Tracking time has challenged the human race for centuries, resulting in some of the finest mechanisms ever crafted. From sundials and hourglasses to pocket watches and atomic clocks, we have marked the passage of time with ever-increasing precision. Along the way, we became supremely skilled at creating the requisite gears and springs, as well as the machines to produce them. (If you have a deeper interest in measuring time, one must-read book is Longitude by Dava Sobel.)
This post, however, is about taking clock-making to a new dimension – three dimensions, in fact, using multiple 3D printers to generate not only the gears and structural components but even the watch-spring and winding-key, based on a mechanism called a Tourbillon. Invented around 1800 by Abraham-Louis Breguet, the Tourbillon concept compensates for the effects of gravity on delicate watch-springs when the watch is carried or laid down (varying its orientations), by employing multiple axes.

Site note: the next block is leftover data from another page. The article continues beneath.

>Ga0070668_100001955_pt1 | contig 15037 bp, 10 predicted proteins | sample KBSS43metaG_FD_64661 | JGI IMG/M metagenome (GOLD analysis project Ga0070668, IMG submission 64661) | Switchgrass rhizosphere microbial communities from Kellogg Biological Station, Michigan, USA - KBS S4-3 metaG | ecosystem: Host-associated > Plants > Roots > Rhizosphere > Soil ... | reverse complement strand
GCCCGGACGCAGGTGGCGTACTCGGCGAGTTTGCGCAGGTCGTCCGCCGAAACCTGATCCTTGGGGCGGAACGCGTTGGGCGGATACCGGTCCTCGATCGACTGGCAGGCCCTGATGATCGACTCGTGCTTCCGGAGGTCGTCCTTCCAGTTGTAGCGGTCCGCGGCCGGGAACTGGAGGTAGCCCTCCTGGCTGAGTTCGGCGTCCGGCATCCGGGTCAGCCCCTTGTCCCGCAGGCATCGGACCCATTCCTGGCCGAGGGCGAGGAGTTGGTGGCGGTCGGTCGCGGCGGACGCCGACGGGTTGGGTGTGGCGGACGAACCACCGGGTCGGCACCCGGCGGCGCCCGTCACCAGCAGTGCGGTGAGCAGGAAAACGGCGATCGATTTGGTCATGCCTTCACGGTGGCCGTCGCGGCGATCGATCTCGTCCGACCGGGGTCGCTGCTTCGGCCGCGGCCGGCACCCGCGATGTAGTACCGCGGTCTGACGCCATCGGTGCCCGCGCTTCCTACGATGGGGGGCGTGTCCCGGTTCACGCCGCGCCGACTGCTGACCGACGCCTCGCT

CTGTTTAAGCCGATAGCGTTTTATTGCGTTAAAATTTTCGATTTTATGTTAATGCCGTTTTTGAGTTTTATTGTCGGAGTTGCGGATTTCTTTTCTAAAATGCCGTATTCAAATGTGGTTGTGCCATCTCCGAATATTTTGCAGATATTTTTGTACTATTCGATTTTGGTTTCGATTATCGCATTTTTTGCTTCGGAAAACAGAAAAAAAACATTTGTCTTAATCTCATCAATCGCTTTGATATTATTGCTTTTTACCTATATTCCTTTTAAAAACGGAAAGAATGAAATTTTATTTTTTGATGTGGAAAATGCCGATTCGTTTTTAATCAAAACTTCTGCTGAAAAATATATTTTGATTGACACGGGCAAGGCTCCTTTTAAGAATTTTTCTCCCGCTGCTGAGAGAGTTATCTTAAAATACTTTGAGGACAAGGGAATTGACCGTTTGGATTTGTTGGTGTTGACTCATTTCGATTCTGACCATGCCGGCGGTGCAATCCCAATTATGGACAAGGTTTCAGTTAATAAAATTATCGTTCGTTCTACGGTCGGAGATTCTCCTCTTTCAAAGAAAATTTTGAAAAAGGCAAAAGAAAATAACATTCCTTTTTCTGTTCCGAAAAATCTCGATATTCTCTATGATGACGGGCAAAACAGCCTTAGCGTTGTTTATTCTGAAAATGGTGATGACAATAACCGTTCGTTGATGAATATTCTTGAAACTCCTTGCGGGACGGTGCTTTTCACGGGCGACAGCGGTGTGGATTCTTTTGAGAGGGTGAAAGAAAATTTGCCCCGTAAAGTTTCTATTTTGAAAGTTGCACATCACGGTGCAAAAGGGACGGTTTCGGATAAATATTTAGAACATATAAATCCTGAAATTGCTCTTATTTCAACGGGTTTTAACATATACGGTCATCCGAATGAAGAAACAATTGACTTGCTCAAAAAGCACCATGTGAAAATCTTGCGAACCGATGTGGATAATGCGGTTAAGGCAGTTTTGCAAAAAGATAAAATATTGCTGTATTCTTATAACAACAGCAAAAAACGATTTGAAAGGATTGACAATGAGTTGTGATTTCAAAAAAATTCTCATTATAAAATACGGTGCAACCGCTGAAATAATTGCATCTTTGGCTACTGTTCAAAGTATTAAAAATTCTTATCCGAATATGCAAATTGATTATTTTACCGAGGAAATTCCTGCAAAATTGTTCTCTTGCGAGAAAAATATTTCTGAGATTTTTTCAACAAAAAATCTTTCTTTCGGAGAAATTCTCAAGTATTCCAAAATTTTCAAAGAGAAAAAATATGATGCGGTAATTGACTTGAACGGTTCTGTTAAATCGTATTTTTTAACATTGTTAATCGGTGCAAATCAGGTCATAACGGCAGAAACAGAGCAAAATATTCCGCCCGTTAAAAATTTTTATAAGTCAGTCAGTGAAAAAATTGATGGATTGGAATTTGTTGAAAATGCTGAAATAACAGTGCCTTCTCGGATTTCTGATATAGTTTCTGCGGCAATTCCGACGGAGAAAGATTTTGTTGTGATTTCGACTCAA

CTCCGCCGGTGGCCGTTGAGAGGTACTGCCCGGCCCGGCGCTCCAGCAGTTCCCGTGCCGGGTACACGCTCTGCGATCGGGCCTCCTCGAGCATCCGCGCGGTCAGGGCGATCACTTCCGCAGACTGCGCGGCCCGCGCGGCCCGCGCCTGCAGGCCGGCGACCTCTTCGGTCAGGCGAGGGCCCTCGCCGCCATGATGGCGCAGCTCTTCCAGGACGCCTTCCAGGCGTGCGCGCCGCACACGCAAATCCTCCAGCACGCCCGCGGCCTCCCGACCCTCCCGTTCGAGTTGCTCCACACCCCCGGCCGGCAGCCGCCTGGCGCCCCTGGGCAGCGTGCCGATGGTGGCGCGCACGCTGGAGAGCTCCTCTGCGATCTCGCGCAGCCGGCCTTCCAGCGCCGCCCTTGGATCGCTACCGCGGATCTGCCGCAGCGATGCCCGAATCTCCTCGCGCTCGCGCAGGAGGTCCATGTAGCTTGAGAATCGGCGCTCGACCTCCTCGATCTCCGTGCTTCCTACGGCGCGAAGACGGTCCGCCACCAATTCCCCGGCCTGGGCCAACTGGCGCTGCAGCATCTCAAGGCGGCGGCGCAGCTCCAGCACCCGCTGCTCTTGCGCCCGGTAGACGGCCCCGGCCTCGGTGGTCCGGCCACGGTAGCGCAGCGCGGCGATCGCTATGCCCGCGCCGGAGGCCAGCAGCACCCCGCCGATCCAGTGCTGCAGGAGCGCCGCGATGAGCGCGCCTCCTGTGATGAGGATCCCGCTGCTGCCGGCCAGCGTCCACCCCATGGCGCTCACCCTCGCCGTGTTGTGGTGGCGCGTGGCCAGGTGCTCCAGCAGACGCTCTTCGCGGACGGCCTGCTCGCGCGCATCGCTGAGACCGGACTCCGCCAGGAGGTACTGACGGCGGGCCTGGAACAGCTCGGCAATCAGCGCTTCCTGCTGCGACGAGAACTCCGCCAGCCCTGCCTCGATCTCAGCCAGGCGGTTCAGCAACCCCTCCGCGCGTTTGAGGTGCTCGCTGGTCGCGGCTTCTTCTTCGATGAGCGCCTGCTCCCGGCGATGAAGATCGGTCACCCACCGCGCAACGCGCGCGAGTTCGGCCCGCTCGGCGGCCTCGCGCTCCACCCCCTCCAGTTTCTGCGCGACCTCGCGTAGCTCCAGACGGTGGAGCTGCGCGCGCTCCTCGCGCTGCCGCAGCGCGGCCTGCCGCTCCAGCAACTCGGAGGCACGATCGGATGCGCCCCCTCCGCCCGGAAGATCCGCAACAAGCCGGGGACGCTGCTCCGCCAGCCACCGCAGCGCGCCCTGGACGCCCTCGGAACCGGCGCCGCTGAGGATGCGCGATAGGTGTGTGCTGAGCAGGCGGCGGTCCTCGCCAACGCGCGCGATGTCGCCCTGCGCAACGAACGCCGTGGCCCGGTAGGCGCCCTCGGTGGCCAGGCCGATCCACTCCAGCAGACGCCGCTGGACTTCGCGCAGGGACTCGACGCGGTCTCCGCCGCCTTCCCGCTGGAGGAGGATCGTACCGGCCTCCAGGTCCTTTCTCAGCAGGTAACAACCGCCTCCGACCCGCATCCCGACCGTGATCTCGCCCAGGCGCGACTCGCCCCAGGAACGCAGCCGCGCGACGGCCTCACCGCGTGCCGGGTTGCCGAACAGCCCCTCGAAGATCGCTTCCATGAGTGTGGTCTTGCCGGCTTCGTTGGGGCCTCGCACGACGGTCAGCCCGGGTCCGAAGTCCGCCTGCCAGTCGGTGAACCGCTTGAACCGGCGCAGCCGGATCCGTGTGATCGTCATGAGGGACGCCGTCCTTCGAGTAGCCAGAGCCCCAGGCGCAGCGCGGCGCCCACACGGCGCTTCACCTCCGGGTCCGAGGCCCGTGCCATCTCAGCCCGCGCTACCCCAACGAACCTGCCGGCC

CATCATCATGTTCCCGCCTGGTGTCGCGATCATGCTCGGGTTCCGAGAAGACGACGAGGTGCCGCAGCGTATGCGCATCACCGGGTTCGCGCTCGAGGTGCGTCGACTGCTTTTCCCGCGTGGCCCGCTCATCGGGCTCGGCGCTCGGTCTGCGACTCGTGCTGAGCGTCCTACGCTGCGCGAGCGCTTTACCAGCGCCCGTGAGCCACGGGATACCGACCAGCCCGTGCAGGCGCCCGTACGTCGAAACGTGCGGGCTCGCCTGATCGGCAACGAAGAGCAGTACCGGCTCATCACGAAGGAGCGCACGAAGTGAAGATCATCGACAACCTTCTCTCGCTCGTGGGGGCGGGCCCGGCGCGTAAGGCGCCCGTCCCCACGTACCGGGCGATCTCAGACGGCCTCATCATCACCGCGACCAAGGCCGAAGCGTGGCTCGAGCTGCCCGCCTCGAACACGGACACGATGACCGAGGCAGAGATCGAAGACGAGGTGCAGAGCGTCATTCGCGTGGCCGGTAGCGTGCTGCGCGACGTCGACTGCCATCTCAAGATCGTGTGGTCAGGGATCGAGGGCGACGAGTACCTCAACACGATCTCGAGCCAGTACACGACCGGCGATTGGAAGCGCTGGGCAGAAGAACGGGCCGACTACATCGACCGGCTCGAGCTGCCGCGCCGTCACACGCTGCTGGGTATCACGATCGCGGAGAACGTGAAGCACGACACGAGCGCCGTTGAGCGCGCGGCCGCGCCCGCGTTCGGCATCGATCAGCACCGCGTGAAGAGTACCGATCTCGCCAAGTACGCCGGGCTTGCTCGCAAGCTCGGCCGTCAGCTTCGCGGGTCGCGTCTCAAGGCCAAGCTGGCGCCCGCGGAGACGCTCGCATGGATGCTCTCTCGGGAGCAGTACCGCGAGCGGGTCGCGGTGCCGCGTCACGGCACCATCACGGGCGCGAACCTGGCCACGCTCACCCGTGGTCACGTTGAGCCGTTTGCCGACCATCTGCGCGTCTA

Depending on one’s donation amount, some or all of the intricate clock’s CAD files are downloadable. Recently Justin Baxter, PADT’s senior 3D Printing Service Engineer (with years of hobbyist clock-making under his belt), set out to reproduce the device with a twist. Why not take advantage of all the additive manufacturing systems in use by PADT’s Manufacturing Division, and print at least one component on each?
This approach spans the AM technologies of Fused Deposition Modeling (Stratasys FDM material extrusion), PolyJet (Stratasys material deposition), selective laser sintering (3D Systems SLS polymer powder bed fusion), direct metal laser sintering (EOS DMLS metal powder bed fusion), stereolithography (3D Systems and UnionTech vat SLA photopolymerization) and digital light processing (Stratasys Origin One DLP vat photopolymerization).